Exhibit showcases the long reach of the influential art movement as it celebrates centennial Course goes beyond cult status to focus on life, times, talent of Mexican painter GAZETTE: So now the challenge seems to be: How do you get her work out there?DELORIA: My naïve sense when I was first talking to the Smithsonian was: “We will have an exhibit. We’ll have a catalog and recruit the smartest art historians.” And they said, “A single-person show — your nutty great-aunt’s box from the basement — is a hard pitch. You have to force us to engage with this. You have to write a book that forces us to say, ‘This art is important and worthy.’”“The Hearts of Our People” exhibition in Minneapolis is a great start. It’s a fantastic and beautiful show, brilliantly curated by Jill Ahlberg Yohe and Teri Greeves, and it features amazing works by Native women across time, place, media. I could not be more honored to have Mary Sully’s work included there. Indeed, when I attended the opening and saw the pieces on the wall at a major institution in a pathbreaking show, it was quite emotional. My wife and I were a bit teary-eyed, especially as we stood to the side and watched viewers engage the art. I couldn’t help but think of my great-aunt’s last years. She had mostly given up making art. The personality prints had been displayed maybe three times, at Indian schools, and that was it. The pieces were stuffed in a gray box, and I have to think that she probably wondered what would become of them, and that her assessment was probably not optimistic. And now, here it is, reanimated, able to speak to viewers in ways that she could only dream about back in the 1930s. I am humbled to think that I could play a small role in bringing that about.And now there’s more work to be done. The pieces need conservation work. Perhaps there’s a print show in the future, and maybe more interest from other museums and curators. I hope so. I’d like to think that there’s a kind of synchronicity in the universe that, at that very moment that this book was in production and the work for “Hearts of Our People” was wrapping up, the Guggenheim Museum’s Hilma af Klint show was wowing New York City and the art world. The two artists aren’t the same, but they share a lot of common elements: women artists with claims on aesthetic developments of modernism; archives that had been hidden for decades only to reemerge; beautiful and stunning uses of geometry and color. So I’m hoping that there’s also a future for Mary Sully’s work. As I said, it is the best project I’m likely to have in my career, and I think it’s far from over. After offbeat career track, Philip Deloria arrives as Harvard’s first tenured professor in the field Frida the artist before Frida the icon Harvard: America’s Bauhaus home The Daily Gazette Sign up for daily emails to get the latest Harvard news. Musician to filmmaker to Native American historian Related Philip Deloria’s family had never taken his eccentric great-aunt Mary Sully’s art seriously. He remembered thinking, back when he was a kid, that her pencil drawings were “elaborate doodles,” judging them “cool, but weird.” Deloria first unpacked them with his mom in the 1970s, and though he carried three favorites with him as he moved along in his life, the full set of drawings were not given another look until two decades later.That’s when the professor of history discovered Sully (given name Susan Deloria) was an artist of two worlds. On one side of her family she was descended from American portrait painter Thomas Sully (“The Passage of the Delaware” and Andrew Jackson’s portrait on the $20 bill) and on the other, members of the Dakota Sioux tribe.In his new book, “Becoming Mary Sully: Toward an American Indian Abstract,” Deloria couples her personal story — a life battling anxiety and possibly synesthesia, as well as her complicated relationship with her sister, the anthropologist Ella Deloria — with an examination of her art, which defied categorization in the early 20th century. Core to her collection are 134 “personality prints,” three-panel pieces inspired, in many cases, by artists and celebrities including Babe Ruth, Gertrude Stein, and Amelia Earhart. Three of Sully’s works appear in “Hearts of Our People: Native Women Artists,” which recently opened at Minneapolis Institute of Art. Deloria talked to the Gazette about Sully’s modernist mind, his family’s past, and how he hopes to elevate his great-aunt’s work.,Q&APhilip DeloriaGAZETTE: How did you come to know your great-aunt’s work? DELORIA: The first time we looked at the personality prints was in the ’70s. I remember my mom and I opening this box and being mystified by them and thinking, “Well, they are kind of cool … but a little weird.” And this is where the sense that these are just elaborate doodles kind of came from. We didn’t really take her seriously as an artist because no one really had taken her seriously as an artist, in the family or elsewhere. That was a beginning point. There were three I really liked that I carried around with me for a while.GAZETTE: Which ones?DELORIA: All three Indian ones: “Indian Church,” “Indian History,” and “Bishop Hare.” So I was reading and extracting her Indian-ness out of the collection from the beginning. And then in 2005‒06 after my dad passed, we pulled them out again and that’s when all of a sudden they took on a new set of meanings to me. In the ’70s they were mystifying, and we couldn’t make sense of how they worked; when we pulled them out in the 2000s and you could Google people, they took on deeper meaning much more rapidly. The images were referencing events in the lives of these individuals or widely understood elements of their character, albeit in quite abstract ways. “This is truly modern art, modern design, with its cross-racial themes, its fascination with celebrity and popular culture. There were moments when I thought, ‘Andy Warhol. She was here first.’”,GAZETTE: Were you surprised at her interest in celebrity? You were drawn to the ones that were about Native American life, then you realize she was also into Babe Ruth.DELORIA: Yes, there were a bunch of light-bulb moments. One was: Wait a minute. She doesn’t seem to care about Indian subjects as she “should.” She cares about film stars and baseball stars and people on the radio. There was a big light bulb around that — how does she come up with this archive of people she wants to represent? A second was that the more you know about the people, the deeper the image becomes. This is consistent. It was easy to think superficially about the image, but then when you started looking into who these people and personalities were, you started to understand new things about the triptychs. My prototypical example is Malcolm Campbell, a race car driver. There is a curious blue bird and some oddly shaped circles in the image, but you could never understand why until you understood Campbell, knew that he set speed records in a car named “The Bluebird,” and wore these circular goggles. Or Lawrence Tibbett, an opera singer. It took me a long time to figure his image out because it centers on an optical illusion that makes it look like a kind of bizarre humanoid trilobite. But as I dug into his background and discovered that he had a cottage in Temescal Canyon and would stand on the amphitheater stage and sing, suddenly I realized: “This is an abstract picture of a canyon!” The image took on new life and richness. The more I had those experiences, the more I became convinced that these works were important.Shortly after we opened up the box, I did a paper at a Smithsonian conference on American and Native American art. I wasn’t quite sure what to do, so I shot some photos of the images and I did a 20-minute piece and said, “Aren’t these interesting?” and I thought, “Well, that’s that.” But people who were doing art history came up and said, “You should pursue this some more.” It turns out that I wasn’t the only one who thought they were interesting.,GAZETTE: So you had art experts telling you that, but you’re not an art historian. So how did you navigate not being an expert in this area in pursuing this book? Did you collaborate or did you do a lot of research?DELORIA: I tried to do a lot of research to understand what art historians were thinking about modernism, what Native American art historians were thinking about in the period of the 1920s and ’30s. I would never claim to be an art historian, but, as an American studies person, the most influential person in my training was Jules Prown, a really key figure in material culture studies. He wrote two important essays in the ’70s that were explicitly and usefully methodological and transformative for me. His method was drawn from art history — super-close readings, subjectively engaged experiences — which he translated into material culture studies. So I reverse-engineered that set of methodological approaches back into art history and let it see where it would take me.I also did a lot of consulting. It’s a very collaborative piece of scholarship. I was doing academic administration at the time I was developing the project so I had very little writing or research time. I would do it as a talk. I’d listen and speak to audiences and gather information and think some more, and then reiterate. It took me a little while to realize the extent to which it was a community project — that giving a lot of talks was a kind of method in and of itself. There were some people I just didn’t get their names. There’s a synesthesia argument in the book, for example, and there was a young man at the University of Nebraska, Lincoln, who came up after a talk and said, “I’m synesthetic, and this is exactly how I see the world. You should think about whether she had synesthesia.”People would press me about how I was doing the readings. I did this talk in Taiwan, for example, and my colleagues asked, “Why do you think reading the three parts of the triptych from top to bottom is important? Maybe you should read from bottom to top.” So I had six to eight years of really rich, robust conversations with people. And I had five or six great friends read the final drafts — some are art people; some are experts in modernism; some in Native arts — so it’s a very collective book.,GAZETTE: So let’s move to the personal because this is your family’s story, and Mary is so heartbreaking in her eccentricities. She wrote that she felt she had psychological issues. How did you come away thinking about her?DELORIA: She could be a hard person. It’s pretty clear from just the family aura around her. My dad had not much sympathy for her sometimes. My mom thought her quite odd. She had an interesting encounter with mental health and mental hygiene professionals in the 1920s, right before she began the project. I wanted to maintain that sense people in my family had of her, but the art is so stunning that there has also to be a redemptive moment. You think of the discipline needed to sit and draw for over a decade: 134 images times three. It’s a lot of drawing. There’s a tight focus, maybe an obsessiveness. There is indeed something about her own mental health that sits in relation to her as an artist. You can find that in lots of artists’ biographies, of course. Artists are not like the rest of us! So I wanted to think about it in somewhat familial terms but also offer conceptual road maps about how the art works and how we might make sense of it. It’s interpretive and analytical when it comes to the images.I must have been in the same space as her when I was a baby, but I didn’t have real memories of her the way I did of her sister, Ella. I didn’t have a close personal investment. So I was able to keep a certain distance, but it’s a box of art that is also a box of stories. In some ways pulling back out the Alfred Sully story might have been among the most wrenching things. This is a family that has a huge, deep history of making significant family contributions for Native American people, but it’s also a history that has a colonizing side. And in that genealogy, here’s Alfred Sully, who was not only a painter and the son of a painter, but also an Indian-killing military officer. There is no other way to talk about him.,There was an incredible moment of excitement when we pulled together the three paintings he had sent home to his father, Thomas Sully, and were able to reunite them on a single page. It was an amazing reconstruction, but you also have to recognize who he was and what he did. In light of the rest of the family story, that genealogy sits in such tension. Surfacing it and making Sully central to the occasion and thinking about the way she pragmatically embraced his name — that was a bit of a tough moment.GAZETTE: Your ideas about her art evolve, from first thinking she’s a doodler, to appreciating her real contributions to early 20th-century modern Native American art. Can you talk about this evolution?DELORIA: I had a whole series of interpretive explosions in my head the whole way through, both in terms of the individual images and how the whole collection fit together and fit into the moment. I had always been aware of a standard historical trajectory of Native arts, which is often narrated as beginning in the 1920s and ’30s. I really enjoyed engaging that tradition and appreciating the quality of these Native arts, but also understanding the constraints placed upon it. The book has to account for the ways that her work was so radically outside that Native arts tradition.,Another important context centered on what was happening in the American art world when she was producing the personality prints, and how radically different her work was from that art as well. She was not of the moment, although she could have been — but her vision really seems to have emerged out of the aesthetics of the teens and the ’20s. She’s enacting a vision of modernist art that is in some ways looking back over a collective Americanist shoulder, and she’s elaborating certain themes that were a bit of the past moment, but she’s also integrating these things in ways that are forward-looking: This is truly modern art, modern design, with its cross-racial themes, its fascination with celebrity and popular culture. There were moments when I thought, “Andy Warhol. She was here first.”As I worked on the book, I learned to read more and more deeply, and started to see the aesthetic cross from image to image. I found myself arguing that the bottom panels really reflected a complicated sense of indigeneity. Here’s a beadwork pattern. Oh, and look, these Venetian blind patterns are drawn from older Great Plains women’s arts traditions — mostly. It’s not a traditional traditionalism, and it’s not an unfettered cosmopolitanism.It’s an interesting space, and I went from thinking, “She’s my oddball great-aunt” to thinking, “She’s really a genius.” As complicated a person as she was, I found myself respecting and appreciating her more and more. It had always seemed to everybody that Ella was taking care of her and by the end, I came to realize that this was not really the case. These two sisters were a bit codependent, but they were also co-intellectuals operating in these overlapping realms. These realizations were so fun and so satisfying. I suspect that I’ll never have a project this good again. “I went from thinking, ‘She’s my oddball great-aunt’ to thinking, ‘She’s really a genius.’”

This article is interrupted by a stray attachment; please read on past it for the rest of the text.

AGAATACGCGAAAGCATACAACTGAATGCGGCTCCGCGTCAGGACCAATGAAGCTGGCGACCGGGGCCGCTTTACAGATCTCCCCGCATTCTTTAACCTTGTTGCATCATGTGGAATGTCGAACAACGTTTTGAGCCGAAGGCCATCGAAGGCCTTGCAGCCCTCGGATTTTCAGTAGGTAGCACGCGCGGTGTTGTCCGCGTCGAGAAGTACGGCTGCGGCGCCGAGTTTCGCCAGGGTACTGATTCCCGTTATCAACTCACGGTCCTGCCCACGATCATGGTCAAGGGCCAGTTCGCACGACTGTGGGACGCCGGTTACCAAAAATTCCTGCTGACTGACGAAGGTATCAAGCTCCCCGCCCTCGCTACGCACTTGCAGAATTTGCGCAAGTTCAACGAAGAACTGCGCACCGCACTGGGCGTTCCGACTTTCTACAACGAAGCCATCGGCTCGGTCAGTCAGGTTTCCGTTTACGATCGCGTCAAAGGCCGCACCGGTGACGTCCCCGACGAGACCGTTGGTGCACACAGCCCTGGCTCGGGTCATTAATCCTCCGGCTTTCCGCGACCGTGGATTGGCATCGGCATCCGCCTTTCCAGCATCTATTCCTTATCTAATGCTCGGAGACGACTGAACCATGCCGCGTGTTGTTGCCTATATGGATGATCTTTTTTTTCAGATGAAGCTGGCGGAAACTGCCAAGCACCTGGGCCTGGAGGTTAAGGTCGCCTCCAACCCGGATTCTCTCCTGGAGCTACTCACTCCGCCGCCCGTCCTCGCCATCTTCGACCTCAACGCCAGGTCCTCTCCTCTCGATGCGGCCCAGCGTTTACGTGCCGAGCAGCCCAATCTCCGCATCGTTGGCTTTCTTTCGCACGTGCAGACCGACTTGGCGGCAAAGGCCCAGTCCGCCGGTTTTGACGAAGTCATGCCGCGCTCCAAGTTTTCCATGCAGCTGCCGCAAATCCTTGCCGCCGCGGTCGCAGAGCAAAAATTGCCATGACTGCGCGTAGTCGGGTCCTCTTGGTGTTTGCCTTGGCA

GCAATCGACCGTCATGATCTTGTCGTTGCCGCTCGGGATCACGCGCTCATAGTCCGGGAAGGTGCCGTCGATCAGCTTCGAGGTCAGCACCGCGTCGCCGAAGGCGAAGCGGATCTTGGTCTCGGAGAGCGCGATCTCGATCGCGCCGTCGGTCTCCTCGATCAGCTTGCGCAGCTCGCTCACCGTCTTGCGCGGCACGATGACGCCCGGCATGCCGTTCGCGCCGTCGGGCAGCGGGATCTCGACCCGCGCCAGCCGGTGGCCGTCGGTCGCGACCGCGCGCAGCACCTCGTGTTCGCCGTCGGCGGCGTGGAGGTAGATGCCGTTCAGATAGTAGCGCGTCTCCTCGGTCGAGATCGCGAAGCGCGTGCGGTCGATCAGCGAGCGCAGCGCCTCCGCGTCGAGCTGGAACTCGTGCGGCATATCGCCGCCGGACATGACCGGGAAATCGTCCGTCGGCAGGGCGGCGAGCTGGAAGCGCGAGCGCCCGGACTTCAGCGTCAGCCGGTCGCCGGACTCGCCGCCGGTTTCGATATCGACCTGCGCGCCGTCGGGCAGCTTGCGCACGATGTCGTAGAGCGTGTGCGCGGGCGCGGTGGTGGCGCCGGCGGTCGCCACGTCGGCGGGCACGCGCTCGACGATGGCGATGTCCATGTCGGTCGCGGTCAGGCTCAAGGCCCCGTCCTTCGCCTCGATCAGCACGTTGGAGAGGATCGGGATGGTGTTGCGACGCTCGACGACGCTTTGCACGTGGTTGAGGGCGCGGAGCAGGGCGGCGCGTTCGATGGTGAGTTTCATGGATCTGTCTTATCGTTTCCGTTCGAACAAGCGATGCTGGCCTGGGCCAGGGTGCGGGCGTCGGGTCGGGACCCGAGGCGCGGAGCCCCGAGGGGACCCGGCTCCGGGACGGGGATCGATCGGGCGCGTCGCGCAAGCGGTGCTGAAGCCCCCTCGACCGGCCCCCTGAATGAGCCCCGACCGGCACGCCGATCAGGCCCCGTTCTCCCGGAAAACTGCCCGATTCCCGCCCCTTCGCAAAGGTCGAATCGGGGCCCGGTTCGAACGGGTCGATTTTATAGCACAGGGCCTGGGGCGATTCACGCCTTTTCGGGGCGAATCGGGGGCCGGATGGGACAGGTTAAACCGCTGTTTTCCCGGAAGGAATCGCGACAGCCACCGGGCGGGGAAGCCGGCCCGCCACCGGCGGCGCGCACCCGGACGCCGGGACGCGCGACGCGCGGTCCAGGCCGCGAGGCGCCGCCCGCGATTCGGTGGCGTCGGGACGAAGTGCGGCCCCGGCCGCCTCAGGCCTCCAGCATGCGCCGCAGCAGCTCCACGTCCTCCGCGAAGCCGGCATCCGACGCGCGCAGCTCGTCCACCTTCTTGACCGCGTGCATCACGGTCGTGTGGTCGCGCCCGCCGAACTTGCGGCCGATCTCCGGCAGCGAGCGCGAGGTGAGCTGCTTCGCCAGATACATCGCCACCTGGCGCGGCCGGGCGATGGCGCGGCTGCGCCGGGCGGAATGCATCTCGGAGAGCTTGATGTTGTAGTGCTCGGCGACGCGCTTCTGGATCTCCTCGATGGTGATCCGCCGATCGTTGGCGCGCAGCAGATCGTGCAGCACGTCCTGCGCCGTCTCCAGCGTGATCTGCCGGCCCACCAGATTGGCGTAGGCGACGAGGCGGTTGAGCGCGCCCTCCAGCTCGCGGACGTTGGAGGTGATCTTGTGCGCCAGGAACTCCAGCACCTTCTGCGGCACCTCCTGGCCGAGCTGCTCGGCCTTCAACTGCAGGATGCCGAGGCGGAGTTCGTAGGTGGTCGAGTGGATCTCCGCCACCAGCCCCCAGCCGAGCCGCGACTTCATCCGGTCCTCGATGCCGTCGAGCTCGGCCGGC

New research from Harvard’s Growth Lab finds a direct link between a country’s incoming business travel and the growth of new and existing industries.The findings, published in the journal Nature Human Behaviour, support a Growth Lab hypothesis that moving knowhow is critical to economic growth, and business travel plays a key part in that process. The research also raises new concerns about the economic implications of the international travel restrictions imposed to combat COVID-19.Researchers Michele Coscia and Frank Neffke, working with Growth Lab Director Ricardo Hausmann, used anonymous transaction insights provided by Mastercard to map the flow of global business travel. Through this network, they created a Knowhow Index which ranks countries on incoming and outgoing knowhow. Germany, Canada, the U.S., U.K., and Korea are the top sources of knowhow flows, while Austria, Ireland, Switzerland, Denmark, and Belgium received the most knowhow.“We’ve been puzzled by the fact that business travel has been growing faster than world GDP, despite the widespread adoption of alternatives like Skype, FaceTime, email, etc.,” said Hausmann, Rafik Hariri Professor of the Practice of International Political Economy at Harvard Kennedy School. “We posited that maybe there is a difference between moving information and moving brains. We obviously never imagined a complete shutdown of business travel, but the paper allows us to delve into the consequences.”The team created an interactive visualization that shows the effects of the disappearance of business travelers originating from a specific country. For example, if German businesspeople stopped traveling, the research estimates that Austria, South Africa, Switzerland, Nigeria, Czechia, and Turkey would be most affected, and global GDP would decrease by 4.8 percent.“According to our study, the world is benefiting enormously by mobilizing the knowhow in brains through business travel. A permanent shutdown of this channel would probably imply a double-digit loss in global GDP,” said Hausmann.The research also suggests that business travel represents another development divide. “Obstacles to business travel, such as cumbersome visa regimes and long connections, constrain access to knowhow and limit growth opportunities, especially in developing countries,” said Frank Neffke, research director at the Growth Lab.This research is part of a collaboration between the Mastercard Center for Inclusive Growth and the Growth Lab at the Center for International Development to understand the flow and accumulation of business ‘knowhow,’ a key driver for inclusive economic growth.
15SHARESShareShareSharePrintMailGooglePinterestDiggRedditStumbleuponDeliciousBufferTumblr Affluent members represent an attractive demographic for credit unions—not to mention the large national players, says Doug Leighton, head of community accounts at CUES Supplier member Visa Inc., Foster City, Calif. He stresses that national players are mailing or emailing credit card offers to your affluent members all the time.If your credit union wants to market its credit card products to affluent members, Visa suggests:Partnering with your credit bureau; many have services to assist in building out a profile segmentation to market and can underwrite affluent card-likely members.Developing cross-sell campaigns for employees to encourage affluent card sales.Making an effort for employees to obtain and use the card products. continue reading »